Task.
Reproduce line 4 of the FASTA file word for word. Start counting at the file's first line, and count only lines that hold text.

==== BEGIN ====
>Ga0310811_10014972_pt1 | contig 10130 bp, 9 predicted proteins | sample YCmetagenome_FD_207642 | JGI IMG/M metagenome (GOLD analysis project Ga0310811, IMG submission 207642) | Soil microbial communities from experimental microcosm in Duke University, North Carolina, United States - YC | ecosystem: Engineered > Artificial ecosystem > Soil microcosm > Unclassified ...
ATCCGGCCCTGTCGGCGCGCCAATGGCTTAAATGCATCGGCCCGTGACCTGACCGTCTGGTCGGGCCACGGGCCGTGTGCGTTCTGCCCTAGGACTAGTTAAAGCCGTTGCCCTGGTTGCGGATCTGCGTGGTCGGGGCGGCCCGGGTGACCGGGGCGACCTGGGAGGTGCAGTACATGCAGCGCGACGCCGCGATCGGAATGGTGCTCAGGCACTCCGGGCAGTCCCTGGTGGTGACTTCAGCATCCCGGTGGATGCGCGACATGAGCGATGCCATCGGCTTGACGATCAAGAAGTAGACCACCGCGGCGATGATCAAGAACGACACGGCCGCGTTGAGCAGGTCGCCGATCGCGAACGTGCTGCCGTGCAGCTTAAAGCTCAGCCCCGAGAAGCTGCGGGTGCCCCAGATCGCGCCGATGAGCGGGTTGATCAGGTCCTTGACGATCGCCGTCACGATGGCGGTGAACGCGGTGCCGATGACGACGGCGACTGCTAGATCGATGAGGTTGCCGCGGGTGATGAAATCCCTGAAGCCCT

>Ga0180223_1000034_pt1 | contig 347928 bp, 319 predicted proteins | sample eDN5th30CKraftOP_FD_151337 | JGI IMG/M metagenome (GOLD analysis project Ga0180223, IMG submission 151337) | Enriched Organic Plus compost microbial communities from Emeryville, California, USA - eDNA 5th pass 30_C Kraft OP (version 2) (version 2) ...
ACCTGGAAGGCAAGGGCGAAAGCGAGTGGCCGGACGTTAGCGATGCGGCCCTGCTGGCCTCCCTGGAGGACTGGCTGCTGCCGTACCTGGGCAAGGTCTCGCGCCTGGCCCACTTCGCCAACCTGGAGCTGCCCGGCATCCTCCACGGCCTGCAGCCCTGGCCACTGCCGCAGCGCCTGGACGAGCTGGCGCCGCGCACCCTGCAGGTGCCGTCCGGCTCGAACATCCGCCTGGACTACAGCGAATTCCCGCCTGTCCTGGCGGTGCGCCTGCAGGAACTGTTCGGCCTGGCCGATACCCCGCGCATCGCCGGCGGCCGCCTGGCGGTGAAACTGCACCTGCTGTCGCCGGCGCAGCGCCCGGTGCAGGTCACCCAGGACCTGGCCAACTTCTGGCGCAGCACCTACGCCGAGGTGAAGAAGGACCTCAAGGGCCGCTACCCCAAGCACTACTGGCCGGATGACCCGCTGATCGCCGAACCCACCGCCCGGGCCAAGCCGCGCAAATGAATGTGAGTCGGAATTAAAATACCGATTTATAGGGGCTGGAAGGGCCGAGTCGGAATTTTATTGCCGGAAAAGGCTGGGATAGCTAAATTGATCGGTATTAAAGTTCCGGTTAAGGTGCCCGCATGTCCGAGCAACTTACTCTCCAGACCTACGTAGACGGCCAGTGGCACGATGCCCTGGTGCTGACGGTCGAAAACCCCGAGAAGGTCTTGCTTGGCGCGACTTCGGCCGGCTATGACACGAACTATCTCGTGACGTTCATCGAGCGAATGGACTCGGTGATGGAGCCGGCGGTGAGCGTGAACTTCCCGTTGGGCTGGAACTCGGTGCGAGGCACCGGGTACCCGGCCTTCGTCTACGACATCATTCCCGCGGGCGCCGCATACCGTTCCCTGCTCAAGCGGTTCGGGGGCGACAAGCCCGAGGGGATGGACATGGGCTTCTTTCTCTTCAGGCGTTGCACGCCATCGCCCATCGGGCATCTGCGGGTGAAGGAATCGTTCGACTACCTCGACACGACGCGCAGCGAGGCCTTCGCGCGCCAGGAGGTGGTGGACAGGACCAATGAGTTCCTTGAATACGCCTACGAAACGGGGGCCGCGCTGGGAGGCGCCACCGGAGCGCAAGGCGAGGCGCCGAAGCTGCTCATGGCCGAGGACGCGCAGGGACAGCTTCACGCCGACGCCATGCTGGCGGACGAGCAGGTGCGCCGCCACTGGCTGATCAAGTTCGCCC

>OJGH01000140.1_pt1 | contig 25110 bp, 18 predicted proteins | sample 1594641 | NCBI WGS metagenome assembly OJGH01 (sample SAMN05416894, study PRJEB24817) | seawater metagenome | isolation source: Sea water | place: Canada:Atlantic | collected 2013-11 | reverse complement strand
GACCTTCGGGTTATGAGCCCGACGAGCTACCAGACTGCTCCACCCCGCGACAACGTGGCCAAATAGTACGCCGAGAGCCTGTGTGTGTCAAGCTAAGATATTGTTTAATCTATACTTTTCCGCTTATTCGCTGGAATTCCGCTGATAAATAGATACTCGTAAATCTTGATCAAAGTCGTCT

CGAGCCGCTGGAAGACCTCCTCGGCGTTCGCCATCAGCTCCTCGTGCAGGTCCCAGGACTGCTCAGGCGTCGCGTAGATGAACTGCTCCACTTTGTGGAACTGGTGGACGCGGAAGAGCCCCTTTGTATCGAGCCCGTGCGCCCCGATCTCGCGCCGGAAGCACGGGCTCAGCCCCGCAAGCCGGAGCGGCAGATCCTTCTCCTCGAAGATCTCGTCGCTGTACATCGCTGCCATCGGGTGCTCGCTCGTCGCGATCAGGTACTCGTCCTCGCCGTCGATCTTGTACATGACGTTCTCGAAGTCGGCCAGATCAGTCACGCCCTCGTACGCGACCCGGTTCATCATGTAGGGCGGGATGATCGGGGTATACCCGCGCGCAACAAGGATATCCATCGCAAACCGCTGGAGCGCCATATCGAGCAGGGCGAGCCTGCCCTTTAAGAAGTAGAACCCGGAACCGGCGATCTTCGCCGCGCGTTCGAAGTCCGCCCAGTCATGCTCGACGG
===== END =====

ACCTGGAAGGCAAGGGCGAAAGCGAGTGGCCGGACGTTAGCGATGCGGCCCTGCTGGCCTCCCTGGAGGACTGGCTGCTGCCGTACCTGGGCAAGGTCTCGCGCCTGGCCCACTTCGCCAACCTGGAGCTGCCCGGCATCCTCCACGGCCTGCAGCCCTGGCCACTGCCGCAGCGCCTGGACGAGCTGGCGCCGCGCACCCTGCAGGTGCCGTCCGGCTCGAACATCCGCCTGGACTACAGCGAATTCCCGCCTGTCCTGGCGGTGCGCCTGCAGGAACTGTTCGGCCTGGCCGATACCCCGCGCATCGCCGGCGGCCGCCTGGCGGTGAAACTGCACCTGCTGTCGCCGGCGCAGCGCCCGGTGCAGGTCACCCAGGACCTGGCCAACTTCTGGCGCAGCACCTACGCCGAGGTGAAGAAGGACCTCAAGGGCCGCTACCCCAAGCACTACTGGCCGGATGACCCGCTGATCGCCGAACCCACCGCCCGGGCCAAGCCGCGCAAATGAATGTGAGTCGGAATTAAAATACCGATTTATAGGGGCTGGAAGGGCCGAGTCGGAATTTTATTGCCGGAAAAGGCTGGGATAGCTAAATTGATCGGTATTAAAGTTCCGGTTAAGGTGCCCGCATGTCCGAGCAACTTACTCTCCAGACCTACGTAGACGGCCAGTGGCACGATGCCCTGGTGCTGACGGTCGAAAACCCCGAGAAGGTCTTGCTTGGCGCGACTTCGGCCGGCTATGACACGAACTATCTCGTGACGTTCATCGAGCGAATGGACTCGGTGATGGAGCCGGCGGTGAGCGTGAACTTCCCGTTGGGCTGGAACTCGGTGCGAGGCACCGGGTACCCGGCCTTCGTCTACGACATCATTCCCGCGGGCGCCGCATACCGTTCCCTGCTCAAGCGGTTCGGGGGCGACAAGCCCGAGGGGATGGACATGGGCTTCTTTCTCTTCAGGCGTTGCACGCCATCGCCCATCGGGCATCTGCGGGTGAAGGAATCGTTCGACTACCTCGACACGACGCGCAGCGAGGCCTTCGCGCGCCAGGAGGTGGTGGACAGGACCAATGAGTTCCTTGAATACGCCTACGAAACGGGGGCCGCGCTGGGAGGCGCCACCGGAGCGCAAGGCGAGGCGCCGAAGCTGCTCATGGCCGAGGACGCGCAGGGACAGCTTCACGCCGACGCCATGCTGGCGGACGAGCAGGTGCGCCGCCACTGGCTGATCAAGTTCGCCC